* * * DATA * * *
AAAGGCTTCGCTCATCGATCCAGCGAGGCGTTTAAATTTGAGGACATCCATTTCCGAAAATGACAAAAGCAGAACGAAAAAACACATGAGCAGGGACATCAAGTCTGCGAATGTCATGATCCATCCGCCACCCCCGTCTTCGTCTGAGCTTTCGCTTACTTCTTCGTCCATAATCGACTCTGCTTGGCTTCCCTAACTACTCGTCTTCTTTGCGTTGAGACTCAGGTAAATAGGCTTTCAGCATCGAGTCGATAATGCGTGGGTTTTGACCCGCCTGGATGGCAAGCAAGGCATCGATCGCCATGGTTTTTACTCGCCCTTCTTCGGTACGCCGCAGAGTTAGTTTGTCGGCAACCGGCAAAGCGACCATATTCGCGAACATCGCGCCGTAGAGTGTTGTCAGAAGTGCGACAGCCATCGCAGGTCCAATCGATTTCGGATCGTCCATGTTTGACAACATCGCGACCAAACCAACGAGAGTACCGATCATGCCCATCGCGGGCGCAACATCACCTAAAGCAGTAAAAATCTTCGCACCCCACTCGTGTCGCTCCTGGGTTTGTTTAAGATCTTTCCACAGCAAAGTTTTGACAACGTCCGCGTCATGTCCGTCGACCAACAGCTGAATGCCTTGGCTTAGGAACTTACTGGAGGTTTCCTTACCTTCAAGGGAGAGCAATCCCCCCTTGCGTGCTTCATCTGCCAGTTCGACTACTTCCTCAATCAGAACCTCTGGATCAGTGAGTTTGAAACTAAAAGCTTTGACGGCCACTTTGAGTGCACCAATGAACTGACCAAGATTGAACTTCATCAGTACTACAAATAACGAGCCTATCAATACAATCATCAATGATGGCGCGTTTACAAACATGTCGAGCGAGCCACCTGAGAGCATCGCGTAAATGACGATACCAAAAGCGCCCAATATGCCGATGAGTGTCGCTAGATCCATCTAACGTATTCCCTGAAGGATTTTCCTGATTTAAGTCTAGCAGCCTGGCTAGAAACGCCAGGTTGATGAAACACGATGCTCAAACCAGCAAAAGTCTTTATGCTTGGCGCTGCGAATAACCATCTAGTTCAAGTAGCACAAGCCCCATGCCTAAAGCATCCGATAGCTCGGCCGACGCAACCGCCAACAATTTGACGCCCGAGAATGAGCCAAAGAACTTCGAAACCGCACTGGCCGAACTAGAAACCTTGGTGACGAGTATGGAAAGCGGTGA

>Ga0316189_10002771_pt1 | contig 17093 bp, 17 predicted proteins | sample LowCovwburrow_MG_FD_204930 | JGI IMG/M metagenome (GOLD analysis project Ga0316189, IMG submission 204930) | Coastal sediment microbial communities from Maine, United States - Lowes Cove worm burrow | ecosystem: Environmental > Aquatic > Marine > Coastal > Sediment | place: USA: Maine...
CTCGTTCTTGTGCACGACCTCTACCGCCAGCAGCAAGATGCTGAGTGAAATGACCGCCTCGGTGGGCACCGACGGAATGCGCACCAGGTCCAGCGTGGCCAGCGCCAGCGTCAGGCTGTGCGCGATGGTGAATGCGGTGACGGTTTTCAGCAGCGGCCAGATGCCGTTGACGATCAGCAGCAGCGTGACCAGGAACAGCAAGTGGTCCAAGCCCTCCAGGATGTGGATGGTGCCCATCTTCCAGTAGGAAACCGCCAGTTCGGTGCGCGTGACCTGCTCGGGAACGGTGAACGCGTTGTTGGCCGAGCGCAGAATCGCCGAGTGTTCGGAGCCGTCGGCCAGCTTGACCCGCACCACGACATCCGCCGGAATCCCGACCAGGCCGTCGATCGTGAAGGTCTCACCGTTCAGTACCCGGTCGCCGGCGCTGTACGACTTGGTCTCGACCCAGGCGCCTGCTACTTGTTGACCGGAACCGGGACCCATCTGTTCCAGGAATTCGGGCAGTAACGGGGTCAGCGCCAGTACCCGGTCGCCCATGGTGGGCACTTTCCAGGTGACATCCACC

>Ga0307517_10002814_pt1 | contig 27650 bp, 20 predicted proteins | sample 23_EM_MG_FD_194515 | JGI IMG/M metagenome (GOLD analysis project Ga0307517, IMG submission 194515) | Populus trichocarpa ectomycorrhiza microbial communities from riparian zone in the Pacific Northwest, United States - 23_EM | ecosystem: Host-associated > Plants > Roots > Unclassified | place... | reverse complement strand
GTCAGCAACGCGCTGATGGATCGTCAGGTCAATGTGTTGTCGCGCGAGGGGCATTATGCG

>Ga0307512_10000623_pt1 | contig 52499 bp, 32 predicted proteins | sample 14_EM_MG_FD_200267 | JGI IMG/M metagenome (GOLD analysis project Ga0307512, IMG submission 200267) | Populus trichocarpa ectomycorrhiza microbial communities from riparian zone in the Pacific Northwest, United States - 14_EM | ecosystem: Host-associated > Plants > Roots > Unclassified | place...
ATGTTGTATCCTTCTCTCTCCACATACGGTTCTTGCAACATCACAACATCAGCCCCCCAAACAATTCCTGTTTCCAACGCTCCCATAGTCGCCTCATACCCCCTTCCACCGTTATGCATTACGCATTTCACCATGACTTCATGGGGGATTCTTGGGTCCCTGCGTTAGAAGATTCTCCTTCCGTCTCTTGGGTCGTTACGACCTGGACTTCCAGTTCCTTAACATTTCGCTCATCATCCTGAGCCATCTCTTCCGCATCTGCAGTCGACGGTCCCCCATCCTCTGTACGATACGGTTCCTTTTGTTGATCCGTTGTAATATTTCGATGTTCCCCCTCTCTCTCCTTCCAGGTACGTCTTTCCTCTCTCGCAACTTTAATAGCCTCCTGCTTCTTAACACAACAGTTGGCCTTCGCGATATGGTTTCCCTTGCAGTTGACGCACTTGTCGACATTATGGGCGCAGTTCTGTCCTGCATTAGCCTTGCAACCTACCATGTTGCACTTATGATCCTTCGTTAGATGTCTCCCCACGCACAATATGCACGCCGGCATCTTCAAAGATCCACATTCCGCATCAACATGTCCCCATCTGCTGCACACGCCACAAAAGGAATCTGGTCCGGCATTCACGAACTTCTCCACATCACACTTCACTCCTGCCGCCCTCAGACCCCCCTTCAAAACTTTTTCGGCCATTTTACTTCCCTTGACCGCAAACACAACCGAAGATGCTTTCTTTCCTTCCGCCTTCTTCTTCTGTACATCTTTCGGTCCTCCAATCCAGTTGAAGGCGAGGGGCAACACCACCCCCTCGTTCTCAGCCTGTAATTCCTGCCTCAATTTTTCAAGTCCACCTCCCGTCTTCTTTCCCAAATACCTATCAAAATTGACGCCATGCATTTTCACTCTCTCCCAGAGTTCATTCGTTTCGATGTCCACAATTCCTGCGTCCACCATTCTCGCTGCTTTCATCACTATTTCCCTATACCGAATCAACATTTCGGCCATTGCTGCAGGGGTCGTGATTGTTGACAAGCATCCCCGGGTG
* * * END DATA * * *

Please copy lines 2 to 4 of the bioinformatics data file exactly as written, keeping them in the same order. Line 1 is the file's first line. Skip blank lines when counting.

>Ga0316189_10002771_pt1 | contig 17093 bp, 17 predicted proteins | sample LowCovwburrow_MG_FD_204930 | JGI IMG/M metagenome (GOLD analysis project Ga0316189, IMG submission 204930) | Coastal sediment microbial communities from Maine, United States - Lowes Cove worm burrow | ecosystem: Environmental > Aquatic > Marine > Coastal > Sediment | place: USA: Maine...
CTCGTTCTTGTGCACGACCTCTACCGCCAGCAGCAAGATGCTGAGTGAAATGACCGCCTCGGTGGGCACCGACGGAATGCGCACCAGGTCCAGCGTGGCCAGCGCCAGCGTCAGGCTGTGCGCGATGGTGAATGCGGTGACGGTTTTCAGCAGCGGCCAGATGCCGTTGACGATCAGCAGCAGCGTGACCAGGAACAGCAAGTGGTCCAAGCCCTCCAGGATGTGGATGGTGCCCATCTTCCAGTAGGAAACCGCCAGTTCGGTGCGCGTGACCTGCTCGGGAACGGTGAACGCGTTGTTGGCCGAGCGCAGAATCGCCGAGTGTTCGGAGCCGTCGGCCAGCTTGACCCGCACCACGACATCCGCCGGAATCCCGACCAGGCCGTCGATCGTGAAGGTCTCACCGTTCAGTACCCGGTCGCCGGCGCTGTACGACTTGGTCTCGACCCAGGCGCCTGCTACTTGTTGACCGGAACCGGGACCCATCTGTTCCAGGAATTCGGGCAGTAACGGGGTCAGCGCCAGTACCCGGTCGCCCATGGTGGGCACTTTCCAGGTGACATCCACC

>Ga0307517_10002814_pt1 | contig 27650 bp, 20 predicted proteins | sample 23_EM_MG_FD_194515 | JGI IMG/M metagenome (GOLD analysis project Ga0307517, IMG submission 194515) | Populus trichocarpa ectomycorrhiza microbial communities from riparian zone in the Pacific Northwest, United States - 23_EM | ecosystem: Host-associated > Plants > Roots > Unclassified | place... | reverse complement strand